Once again, the supposedly libertarian instincts of the PM are seemingly being thwarted by the politics of fear. Should there be a ‘Second Wave’ and Boris had refused to make mask-wearing mandatory, then he would have faced opprobrium both in this country and from abroad.  By caving in, he wins either way. He has ‘followed the Science’ and if there is no second wave then who is to say it was not because of mask-wearing?  If there is a terrible second wave which mask-wearing has failed to alleviate, then he has at least taken measures, however ineffective they turn out to be. As with lockdown, it seems that it is not easy to go against populist sentiment or the route taken by the rest of the world.  Unfortunately, like lockdown, it could all go on rather longer than is useful or helpful. Matt Hancock said in an interview on the Today programme this morning that these face covering regulations would be ‘for the foreseeable future’. Until we get that elusive vaccine, perhaps?

Not only is ‘the Science’ not unanimous* on the subject of the health benefits of mask-wearing, particularly when we are talking about the home-made fabric coverings, but the behavioural science might be even more questionable. One backbencher, Sir Desmond Swayne, not usually known for being outspoken called the new regulations ‘a monstrous imposition’ and said, “Nothing would make me less likely to go shopping than the thought of having to mask up”.  He is unlikely to be alone in that response.  In his article, Philip Johnston said the same thing and also pointed out that these regulations relating to shops and public transport may well prolong the time people spend working at home – thus undermining the Government’s call for people to go back to the workplace to get the economy moving.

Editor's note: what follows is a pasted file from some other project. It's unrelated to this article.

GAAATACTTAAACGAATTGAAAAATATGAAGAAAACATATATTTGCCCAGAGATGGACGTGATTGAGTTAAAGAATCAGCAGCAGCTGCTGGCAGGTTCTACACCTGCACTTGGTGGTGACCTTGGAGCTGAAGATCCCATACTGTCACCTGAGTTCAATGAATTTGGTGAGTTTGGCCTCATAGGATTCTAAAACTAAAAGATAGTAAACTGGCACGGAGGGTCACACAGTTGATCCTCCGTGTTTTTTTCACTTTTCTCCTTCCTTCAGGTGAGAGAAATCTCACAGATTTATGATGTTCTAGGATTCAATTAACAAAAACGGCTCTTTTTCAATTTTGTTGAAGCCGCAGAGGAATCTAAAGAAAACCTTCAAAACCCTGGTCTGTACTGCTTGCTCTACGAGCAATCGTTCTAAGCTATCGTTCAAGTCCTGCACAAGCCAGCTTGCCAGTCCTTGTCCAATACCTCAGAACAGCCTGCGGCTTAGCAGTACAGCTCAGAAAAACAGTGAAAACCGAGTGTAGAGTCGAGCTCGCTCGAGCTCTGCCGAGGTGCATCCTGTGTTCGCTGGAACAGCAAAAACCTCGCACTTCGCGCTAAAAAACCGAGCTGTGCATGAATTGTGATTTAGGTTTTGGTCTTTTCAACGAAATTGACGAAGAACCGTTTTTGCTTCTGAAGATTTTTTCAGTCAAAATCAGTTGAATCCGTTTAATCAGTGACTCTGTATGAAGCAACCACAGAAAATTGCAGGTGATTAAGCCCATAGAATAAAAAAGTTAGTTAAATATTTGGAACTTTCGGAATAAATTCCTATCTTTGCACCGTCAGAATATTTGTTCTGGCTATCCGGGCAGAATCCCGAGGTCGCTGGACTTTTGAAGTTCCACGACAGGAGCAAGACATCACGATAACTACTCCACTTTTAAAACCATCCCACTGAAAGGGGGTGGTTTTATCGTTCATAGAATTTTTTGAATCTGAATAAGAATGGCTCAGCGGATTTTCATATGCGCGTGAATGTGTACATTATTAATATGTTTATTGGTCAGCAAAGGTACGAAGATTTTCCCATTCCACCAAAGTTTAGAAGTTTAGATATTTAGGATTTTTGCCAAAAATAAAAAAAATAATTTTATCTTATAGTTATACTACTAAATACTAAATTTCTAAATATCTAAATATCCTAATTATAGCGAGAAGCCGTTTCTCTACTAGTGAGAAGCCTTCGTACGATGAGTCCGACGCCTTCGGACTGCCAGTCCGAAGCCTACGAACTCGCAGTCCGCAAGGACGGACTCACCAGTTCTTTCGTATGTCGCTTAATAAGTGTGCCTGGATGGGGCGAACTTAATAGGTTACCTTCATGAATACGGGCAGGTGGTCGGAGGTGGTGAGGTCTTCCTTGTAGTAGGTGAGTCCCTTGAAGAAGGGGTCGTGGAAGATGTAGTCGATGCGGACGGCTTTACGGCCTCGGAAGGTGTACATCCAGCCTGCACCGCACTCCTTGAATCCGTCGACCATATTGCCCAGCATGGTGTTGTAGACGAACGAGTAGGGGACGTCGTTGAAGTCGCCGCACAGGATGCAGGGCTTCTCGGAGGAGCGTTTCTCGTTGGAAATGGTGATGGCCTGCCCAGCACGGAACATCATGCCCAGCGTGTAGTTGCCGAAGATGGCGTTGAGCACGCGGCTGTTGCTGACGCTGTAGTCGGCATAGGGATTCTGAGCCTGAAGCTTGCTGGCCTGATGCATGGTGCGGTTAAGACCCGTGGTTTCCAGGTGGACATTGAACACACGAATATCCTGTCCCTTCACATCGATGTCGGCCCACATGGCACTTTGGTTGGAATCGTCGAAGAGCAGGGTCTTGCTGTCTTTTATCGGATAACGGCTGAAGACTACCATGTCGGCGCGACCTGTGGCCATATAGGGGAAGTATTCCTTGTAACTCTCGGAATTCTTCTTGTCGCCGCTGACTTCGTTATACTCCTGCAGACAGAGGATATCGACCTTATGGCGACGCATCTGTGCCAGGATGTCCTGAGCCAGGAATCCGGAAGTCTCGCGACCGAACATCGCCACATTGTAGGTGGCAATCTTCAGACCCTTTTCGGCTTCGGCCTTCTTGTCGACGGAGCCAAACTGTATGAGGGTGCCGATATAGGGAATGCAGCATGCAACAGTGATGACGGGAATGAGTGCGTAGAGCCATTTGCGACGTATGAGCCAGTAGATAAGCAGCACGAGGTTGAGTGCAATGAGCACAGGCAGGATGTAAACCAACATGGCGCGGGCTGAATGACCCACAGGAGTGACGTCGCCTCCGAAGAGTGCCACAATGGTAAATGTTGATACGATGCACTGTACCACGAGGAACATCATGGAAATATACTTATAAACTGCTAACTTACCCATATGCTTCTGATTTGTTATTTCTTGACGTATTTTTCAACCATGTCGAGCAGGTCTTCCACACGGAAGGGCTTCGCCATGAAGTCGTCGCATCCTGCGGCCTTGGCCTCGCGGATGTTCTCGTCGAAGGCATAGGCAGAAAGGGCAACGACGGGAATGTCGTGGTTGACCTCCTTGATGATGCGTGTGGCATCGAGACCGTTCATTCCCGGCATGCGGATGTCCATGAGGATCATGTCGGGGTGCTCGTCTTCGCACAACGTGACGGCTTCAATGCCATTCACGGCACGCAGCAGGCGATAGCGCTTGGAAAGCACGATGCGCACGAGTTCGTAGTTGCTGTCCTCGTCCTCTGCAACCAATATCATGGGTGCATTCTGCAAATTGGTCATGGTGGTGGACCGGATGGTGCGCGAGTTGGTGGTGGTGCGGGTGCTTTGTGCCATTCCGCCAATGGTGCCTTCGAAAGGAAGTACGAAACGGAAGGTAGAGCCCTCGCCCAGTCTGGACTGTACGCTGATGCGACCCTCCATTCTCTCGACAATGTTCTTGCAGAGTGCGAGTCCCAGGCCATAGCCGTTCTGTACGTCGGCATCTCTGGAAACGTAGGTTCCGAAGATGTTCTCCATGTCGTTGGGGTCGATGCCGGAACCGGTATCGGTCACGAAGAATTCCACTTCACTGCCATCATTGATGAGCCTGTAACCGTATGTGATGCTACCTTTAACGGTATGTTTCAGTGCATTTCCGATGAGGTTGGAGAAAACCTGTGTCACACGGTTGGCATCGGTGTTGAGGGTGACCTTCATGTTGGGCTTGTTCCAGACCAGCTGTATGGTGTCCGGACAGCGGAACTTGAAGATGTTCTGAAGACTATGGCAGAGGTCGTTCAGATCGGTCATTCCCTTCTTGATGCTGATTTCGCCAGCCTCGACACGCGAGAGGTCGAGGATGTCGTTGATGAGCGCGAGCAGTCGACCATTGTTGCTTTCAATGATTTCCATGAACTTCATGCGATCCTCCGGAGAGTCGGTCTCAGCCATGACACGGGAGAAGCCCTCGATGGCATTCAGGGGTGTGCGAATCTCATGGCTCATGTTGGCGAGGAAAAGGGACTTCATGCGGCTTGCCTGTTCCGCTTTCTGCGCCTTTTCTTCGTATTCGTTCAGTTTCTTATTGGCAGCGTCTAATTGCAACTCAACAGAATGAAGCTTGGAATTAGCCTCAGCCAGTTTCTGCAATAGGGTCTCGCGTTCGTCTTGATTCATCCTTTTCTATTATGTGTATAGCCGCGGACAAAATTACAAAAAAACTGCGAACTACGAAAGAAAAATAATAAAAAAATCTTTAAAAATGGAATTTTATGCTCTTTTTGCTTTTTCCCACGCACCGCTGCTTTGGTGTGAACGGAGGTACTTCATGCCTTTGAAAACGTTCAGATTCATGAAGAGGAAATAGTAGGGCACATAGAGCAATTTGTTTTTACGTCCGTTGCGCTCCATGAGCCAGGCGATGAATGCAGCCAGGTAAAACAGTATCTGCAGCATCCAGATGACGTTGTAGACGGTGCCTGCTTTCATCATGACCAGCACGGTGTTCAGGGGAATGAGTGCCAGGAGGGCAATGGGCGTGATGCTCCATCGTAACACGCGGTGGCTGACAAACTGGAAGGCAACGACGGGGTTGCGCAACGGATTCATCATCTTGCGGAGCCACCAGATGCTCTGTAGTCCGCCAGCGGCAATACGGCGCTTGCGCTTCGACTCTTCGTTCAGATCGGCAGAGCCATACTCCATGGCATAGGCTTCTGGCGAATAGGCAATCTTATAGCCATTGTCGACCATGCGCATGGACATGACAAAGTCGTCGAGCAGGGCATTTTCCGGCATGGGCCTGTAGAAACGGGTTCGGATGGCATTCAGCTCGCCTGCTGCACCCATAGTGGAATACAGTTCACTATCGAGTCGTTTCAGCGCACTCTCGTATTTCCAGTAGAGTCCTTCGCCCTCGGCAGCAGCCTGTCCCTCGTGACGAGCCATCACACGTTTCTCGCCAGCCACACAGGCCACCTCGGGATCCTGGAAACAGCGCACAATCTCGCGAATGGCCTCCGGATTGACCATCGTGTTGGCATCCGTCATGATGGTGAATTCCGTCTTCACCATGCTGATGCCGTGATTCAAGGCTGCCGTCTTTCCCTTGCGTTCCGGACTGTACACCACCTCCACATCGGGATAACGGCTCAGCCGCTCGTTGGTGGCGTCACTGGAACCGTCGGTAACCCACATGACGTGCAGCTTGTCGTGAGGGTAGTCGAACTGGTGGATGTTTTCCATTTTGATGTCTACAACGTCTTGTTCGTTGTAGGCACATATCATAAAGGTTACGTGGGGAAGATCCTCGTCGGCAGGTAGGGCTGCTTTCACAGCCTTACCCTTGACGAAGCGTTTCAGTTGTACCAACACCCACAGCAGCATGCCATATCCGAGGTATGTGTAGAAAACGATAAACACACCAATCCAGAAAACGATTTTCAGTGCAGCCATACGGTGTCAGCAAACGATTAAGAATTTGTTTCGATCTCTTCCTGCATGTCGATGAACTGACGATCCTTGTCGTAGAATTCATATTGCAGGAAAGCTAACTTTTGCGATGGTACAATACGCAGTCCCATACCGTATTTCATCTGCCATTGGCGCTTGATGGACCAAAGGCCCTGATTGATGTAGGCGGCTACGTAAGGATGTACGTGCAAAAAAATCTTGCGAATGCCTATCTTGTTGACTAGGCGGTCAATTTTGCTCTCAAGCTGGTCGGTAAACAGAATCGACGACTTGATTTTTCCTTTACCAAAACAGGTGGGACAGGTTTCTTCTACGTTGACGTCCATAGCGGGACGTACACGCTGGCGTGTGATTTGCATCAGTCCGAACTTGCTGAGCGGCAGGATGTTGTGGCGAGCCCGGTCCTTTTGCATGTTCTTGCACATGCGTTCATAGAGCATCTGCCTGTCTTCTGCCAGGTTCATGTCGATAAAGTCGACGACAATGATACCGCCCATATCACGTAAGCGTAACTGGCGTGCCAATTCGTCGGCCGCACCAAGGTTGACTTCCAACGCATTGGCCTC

Good manners and consideration for others are, of course, essential to make society work. Some are clearly still very concerned about catching coronavirus and the implications of doing so.  In Asia it has long been the norm to wear face masks not, as many Westerners believe, to counteract pollution (Get closer! Don Masks, by Richard Pooley), but to prevent passing infections to others.  However, if face coverings really are necessary, ‘for the foreseeable future’ then why were they not made compulsory months ago? Perhaps in accordance with the libertarian instincts of some members of Cabinet and in deference to the known aversion of Brits (at least in the ’old days’) at being told in an authoritarian manner how to behave? Now if they are belatedly to be compulsory, why wait for 10 days?  Shops have no preparations to make in order to comply with this legislation.  It is the customers who have to take the necessary measures, unless the retailers are proposing to distribute single use masks at the point of entry. Of course there is the slightly tricky problem of enforcement –already the subject of public comment by the police and retailers.

A number of Tories have torn up their membership cards and left the party as a sign of protest at this latest piece of legislation.  Barrister, Francis Hoar, who has argued that the government regulations are disproportionate to the threat said on Twitter that, ‘This is not only the most incompetent government of my lifetime it is also the most authoritarian. It is not remotely conservative’. Whilst it might have made some sense to impose face-coverings when lockdown was first lifted, two months later with the virus in steep decline, it feels completely wrong, totally illogical and yes, quite possibly even,  a ‘monstrous imposition’. I will almost certainly be one of those avoiding all non-essential shops. Sorry, Chancellor.


*At the outset of the pandemic the WHO advised against mask-wearing and only changed its advice last month ‘where social distancing was not possible’. There are few randomised control trials with conclusive results, although real world data appears to show that masks may be effective.